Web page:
Cross-cultural program uses innovative teaching methodology
Sept. 24, 2017 at 10:24 p.m.
Updated Sept. 25, 2017 at 6 a.m.
Scholars have been pondering for a long time now about how to reform and innovate university teaching.
How to most effectively combine management science with economic development practice and how to integrate theories concerning government management and enterprise management are urgent tasks for teaching business administration majors.
If there is no change in teaching innovation in business education, business administration teaching will be shackled in a traditional teaching model. This will result in being disconnected from practice and the real business world and gradually losing its application value and meaning of existence.
When designing the University of Houston-Victoria study abroad program in China, we decided to walk out of the classroom and out of campus. A distinguishing feature of the program is it emphasizes resources and capabilities as the foundation for competitive advantage. We introduced that concept using a resource-based approach as a practical and useful tool of strategy analysis.
This program is an application course that will build real managerial muscles because it offers a more integrated and systematic approach to the identification and appraisal of resources and capabilities. The course "Leadership Management: Comparison and Application Between the East and the West" also draws on recent contributions to literature to discuss how firms can create and develop organizational capabilities.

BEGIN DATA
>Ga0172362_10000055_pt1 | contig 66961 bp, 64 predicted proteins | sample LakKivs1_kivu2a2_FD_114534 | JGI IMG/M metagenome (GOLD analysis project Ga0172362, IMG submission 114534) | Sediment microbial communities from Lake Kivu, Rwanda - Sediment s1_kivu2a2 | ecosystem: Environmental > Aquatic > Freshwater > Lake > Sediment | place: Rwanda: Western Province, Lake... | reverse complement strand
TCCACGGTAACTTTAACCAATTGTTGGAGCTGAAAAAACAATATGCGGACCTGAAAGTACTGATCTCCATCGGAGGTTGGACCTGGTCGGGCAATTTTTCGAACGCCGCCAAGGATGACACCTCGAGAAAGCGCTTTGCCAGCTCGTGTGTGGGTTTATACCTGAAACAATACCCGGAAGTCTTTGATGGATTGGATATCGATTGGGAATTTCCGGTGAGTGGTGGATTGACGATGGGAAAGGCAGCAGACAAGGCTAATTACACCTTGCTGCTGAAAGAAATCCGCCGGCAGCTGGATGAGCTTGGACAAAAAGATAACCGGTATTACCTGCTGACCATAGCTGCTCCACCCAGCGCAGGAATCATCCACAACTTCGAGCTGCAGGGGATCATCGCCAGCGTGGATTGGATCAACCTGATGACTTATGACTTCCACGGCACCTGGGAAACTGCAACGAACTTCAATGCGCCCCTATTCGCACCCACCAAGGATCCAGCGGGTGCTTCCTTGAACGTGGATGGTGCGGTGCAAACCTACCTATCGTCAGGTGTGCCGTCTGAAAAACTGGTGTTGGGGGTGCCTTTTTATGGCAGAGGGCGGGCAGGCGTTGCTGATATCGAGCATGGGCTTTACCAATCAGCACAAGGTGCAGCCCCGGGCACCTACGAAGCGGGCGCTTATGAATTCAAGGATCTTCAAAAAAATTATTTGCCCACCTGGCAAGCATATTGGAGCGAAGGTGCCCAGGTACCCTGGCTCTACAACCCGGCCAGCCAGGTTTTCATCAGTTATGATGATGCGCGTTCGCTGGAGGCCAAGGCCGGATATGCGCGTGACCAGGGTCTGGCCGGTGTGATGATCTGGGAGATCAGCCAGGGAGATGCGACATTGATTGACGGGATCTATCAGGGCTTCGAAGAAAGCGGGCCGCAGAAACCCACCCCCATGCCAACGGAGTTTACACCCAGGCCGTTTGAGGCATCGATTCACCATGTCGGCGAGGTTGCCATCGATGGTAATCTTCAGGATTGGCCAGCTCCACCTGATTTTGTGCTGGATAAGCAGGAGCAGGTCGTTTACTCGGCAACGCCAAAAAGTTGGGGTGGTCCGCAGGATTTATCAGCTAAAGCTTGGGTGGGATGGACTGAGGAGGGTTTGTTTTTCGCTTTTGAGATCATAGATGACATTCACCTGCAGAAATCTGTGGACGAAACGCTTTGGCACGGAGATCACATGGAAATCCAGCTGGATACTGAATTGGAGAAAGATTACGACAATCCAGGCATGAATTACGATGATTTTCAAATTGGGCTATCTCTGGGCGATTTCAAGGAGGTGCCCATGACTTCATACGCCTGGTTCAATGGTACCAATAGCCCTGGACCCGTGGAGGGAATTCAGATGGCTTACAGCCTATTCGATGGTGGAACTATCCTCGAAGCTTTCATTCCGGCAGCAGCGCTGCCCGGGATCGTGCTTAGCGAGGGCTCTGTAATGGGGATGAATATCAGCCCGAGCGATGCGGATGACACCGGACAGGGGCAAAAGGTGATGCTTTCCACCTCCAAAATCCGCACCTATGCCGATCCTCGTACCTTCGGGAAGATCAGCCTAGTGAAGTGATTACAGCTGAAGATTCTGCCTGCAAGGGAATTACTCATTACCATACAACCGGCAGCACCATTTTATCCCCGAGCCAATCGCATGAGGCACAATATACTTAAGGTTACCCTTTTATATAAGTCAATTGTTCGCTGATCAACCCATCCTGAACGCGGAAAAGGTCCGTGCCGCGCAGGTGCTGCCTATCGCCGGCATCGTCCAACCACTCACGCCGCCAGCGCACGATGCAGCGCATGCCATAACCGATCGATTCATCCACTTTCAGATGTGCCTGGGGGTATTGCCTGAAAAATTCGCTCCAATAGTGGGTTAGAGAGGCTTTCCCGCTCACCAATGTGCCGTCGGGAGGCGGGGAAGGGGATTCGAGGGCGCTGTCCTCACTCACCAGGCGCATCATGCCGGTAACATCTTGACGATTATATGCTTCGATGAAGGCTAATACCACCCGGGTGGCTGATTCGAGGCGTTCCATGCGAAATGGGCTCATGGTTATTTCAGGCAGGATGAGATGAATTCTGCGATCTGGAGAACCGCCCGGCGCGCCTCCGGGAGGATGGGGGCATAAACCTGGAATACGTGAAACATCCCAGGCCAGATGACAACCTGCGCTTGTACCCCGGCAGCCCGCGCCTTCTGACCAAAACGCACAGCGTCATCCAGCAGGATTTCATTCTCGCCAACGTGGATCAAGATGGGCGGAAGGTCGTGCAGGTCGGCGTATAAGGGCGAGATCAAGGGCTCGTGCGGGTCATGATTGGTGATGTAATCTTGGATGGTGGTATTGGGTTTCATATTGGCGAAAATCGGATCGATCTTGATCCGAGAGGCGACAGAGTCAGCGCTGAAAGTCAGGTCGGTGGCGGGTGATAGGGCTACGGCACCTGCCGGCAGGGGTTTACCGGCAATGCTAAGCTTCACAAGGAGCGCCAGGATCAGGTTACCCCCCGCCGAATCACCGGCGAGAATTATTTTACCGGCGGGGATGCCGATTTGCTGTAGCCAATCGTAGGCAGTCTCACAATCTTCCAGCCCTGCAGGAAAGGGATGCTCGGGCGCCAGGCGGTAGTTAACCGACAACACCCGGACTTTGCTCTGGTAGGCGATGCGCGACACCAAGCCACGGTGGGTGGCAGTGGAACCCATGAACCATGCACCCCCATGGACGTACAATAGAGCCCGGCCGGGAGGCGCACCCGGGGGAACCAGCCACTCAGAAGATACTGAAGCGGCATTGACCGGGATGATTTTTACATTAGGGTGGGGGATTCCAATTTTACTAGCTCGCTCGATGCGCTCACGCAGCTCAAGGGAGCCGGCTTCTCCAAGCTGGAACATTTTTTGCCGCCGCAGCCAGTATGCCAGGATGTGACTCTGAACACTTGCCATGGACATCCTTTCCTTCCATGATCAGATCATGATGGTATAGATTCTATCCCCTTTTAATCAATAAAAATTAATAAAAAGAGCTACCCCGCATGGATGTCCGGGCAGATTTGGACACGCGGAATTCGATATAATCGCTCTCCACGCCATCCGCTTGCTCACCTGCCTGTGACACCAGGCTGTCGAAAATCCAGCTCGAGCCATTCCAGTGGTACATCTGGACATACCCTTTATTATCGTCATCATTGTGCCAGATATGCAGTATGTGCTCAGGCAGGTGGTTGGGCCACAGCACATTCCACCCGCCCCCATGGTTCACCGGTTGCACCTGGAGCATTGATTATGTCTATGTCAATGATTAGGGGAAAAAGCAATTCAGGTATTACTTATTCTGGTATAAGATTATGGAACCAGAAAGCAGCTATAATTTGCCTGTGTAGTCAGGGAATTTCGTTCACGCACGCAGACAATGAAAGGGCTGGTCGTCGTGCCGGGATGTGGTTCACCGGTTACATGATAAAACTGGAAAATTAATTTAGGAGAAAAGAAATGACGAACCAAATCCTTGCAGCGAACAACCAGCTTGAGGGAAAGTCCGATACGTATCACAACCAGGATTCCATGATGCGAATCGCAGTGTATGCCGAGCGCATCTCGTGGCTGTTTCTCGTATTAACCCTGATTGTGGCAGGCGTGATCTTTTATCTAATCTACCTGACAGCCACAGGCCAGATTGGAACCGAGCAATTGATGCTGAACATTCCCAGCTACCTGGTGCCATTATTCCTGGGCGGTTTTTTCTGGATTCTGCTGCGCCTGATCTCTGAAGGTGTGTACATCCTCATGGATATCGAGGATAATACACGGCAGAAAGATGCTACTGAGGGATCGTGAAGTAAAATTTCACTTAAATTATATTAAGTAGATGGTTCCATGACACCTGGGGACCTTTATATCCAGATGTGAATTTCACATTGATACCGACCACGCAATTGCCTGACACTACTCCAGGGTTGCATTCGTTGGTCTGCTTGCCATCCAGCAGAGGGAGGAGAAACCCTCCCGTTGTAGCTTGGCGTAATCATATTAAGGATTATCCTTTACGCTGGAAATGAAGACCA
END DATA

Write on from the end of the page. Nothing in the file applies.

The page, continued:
There were four partners involved in running the program: The UHV School of Business Administration; School of Government at the Central University of Finance and Economics; College of Business at the University of International Business and Economics; and Sanzhu Group, a manufacturer of pharmaceutical, health and cosmetic products.
Chinese and U.S. students from business and government got together to learn from each other since these are two sides of the same coin in modern society. Business executives and government officials need to know each other's business for effective and efficient operations since firms are the cornerstones for the very existence of business schools and public schools.
For this reason, we have two big firms participating in the program: Airtech Asia Ltd., one of the most successful U.S. manufacturers in China, and Sanzhu Group, one of the most successful Chinese private firms. The pilot program was done in China in 2013 with five UHV Master of Business Administration students and 15 Master of Public Administration and doctoral students from the School of Government at the Central University of Finance and Economics in Beijing. UHV students participating in the program in 2014 grew to 29, and now a total of 66 have gone through the program.
Chinese businessman Bingxin Wu and his wife, Shuqin Feng, have donated the capital to establish the Wu-Feng Center for International Business at UHV. Wu offers funding for the program, which is contributing to continuously deepening our innovative educational practice, enriching theories and accumulating practical experiences for generating results.
This innovative study abroad program has profound significance for both China and the U.S. So far, four of the 66 participants have found jobs in China.
Jifu Wang is a management professor in the UHV School of Business Administration.